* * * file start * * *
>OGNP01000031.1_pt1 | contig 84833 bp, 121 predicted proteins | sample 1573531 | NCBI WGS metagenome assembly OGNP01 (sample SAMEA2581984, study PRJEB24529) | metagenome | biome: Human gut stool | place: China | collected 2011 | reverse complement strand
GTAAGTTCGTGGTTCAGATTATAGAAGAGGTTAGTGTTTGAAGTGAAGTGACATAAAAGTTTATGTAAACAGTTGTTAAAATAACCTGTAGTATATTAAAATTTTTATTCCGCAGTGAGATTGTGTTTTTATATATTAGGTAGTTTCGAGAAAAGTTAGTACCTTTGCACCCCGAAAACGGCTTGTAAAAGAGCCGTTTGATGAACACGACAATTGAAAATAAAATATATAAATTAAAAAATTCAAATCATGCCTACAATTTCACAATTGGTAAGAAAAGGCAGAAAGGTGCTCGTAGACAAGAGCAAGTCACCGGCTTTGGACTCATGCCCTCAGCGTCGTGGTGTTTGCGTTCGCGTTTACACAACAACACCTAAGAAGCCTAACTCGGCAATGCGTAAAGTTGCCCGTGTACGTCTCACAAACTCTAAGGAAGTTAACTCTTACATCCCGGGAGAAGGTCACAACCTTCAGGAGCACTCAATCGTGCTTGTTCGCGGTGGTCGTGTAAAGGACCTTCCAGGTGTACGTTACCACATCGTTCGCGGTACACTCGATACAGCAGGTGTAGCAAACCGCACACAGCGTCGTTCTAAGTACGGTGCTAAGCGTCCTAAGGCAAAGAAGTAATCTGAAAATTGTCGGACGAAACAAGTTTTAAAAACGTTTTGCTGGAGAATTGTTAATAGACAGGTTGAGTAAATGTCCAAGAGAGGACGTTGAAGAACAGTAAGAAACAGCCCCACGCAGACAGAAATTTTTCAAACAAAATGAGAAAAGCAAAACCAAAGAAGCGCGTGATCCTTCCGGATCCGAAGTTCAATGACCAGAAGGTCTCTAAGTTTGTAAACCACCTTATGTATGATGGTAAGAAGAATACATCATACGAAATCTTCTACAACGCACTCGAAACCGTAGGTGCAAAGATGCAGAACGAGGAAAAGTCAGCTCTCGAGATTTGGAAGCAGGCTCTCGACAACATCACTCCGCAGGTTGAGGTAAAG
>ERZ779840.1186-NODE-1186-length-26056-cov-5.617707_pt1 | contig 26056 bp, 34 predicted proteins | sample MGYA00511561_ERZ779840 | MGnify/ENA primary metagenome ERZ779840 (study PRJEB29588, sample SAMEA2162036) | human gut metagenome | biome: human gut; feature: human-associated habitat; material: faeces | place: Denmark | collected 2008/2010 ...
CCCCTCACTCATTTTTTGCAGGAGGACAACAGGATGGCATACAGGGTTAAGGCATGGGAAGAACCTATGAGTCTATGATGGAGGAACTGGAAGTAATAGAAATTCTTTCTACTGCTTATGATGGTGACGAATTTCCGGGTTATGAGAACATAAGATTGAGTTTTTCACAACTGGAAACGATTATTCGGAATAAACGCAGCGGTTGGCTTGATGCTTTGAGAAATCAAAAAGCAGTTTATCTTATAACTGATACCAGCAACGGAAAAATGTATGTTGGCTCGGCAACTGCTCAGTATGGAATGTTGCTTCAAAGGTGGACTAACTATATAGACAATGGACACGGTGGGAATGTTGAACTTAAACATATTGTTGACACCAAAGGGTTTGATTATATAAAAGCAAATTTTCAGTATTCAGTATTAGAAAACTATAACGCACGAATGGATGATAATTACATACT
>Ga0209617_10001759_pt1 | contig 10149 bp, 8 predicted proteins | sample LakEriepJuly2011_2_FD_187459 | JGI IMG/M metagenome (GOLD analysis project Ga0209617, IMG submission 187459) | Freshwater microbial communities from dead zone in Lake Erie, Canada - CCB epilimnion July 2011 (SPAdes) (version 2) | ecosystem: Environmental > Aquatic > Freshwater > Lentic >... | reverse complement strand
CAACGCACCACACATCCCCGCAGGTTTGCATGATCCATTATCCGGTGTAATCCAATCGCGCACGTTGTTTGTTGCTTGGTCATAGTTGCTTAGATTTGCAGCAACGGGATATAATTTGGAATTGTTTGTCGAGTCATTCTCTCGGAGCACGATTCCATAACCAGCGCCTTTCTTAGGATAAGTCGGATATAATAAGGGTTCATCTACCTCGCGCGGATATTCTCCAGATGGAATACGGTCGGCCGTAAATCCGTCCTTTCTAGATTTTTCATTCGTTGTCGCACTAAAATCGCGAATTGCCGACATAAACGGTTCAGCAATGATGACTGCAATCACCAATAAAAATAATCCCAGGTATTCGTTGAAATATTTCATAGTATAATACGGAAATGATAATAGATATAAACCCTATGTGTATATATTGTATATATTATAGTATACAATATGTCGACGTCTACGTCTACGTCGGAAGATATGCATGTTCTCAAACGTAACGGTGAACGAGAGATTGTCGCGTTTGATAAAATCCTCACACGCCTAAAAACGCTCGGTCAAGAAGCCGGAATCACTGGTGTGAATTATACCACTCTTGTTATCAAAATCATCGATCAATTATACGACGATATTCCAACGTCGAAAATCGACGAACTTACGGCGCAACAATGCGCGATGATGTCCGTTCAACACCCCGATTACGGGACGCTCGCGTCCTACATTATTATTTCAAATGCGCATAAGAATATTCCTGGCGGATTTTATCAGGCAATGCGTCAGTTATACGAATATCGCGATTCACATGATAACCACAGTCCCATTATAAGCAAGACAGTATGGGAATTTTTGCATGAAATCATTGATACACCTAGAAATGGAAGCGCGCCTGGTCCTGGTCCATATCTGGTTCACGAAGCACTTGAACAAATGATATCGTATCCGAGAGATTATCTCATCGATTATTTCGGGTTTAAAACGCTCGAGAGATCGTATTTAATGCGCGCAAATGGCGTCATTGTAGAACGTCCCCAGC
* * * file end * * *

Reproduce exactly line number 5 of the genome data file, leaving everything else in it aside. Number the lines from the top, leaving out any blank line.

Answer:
>Ga0209617_10001759_pt1 | contig 10149 bp, 8 predicted proteins | sample LakEriepJuly2011_2_FD_187459 | JGI IMG/M metagenome (GOLD analysis project Ga0209617, IMG submission 187459) | Freshwater microbial communities from dead zone in Lake Erie, Canada - CCB epilimnion July 2011 (SPAdes) (version 2) | ecosystem: Environmental > Aquatic > Freshwater > Lentic >... | reverse complement strand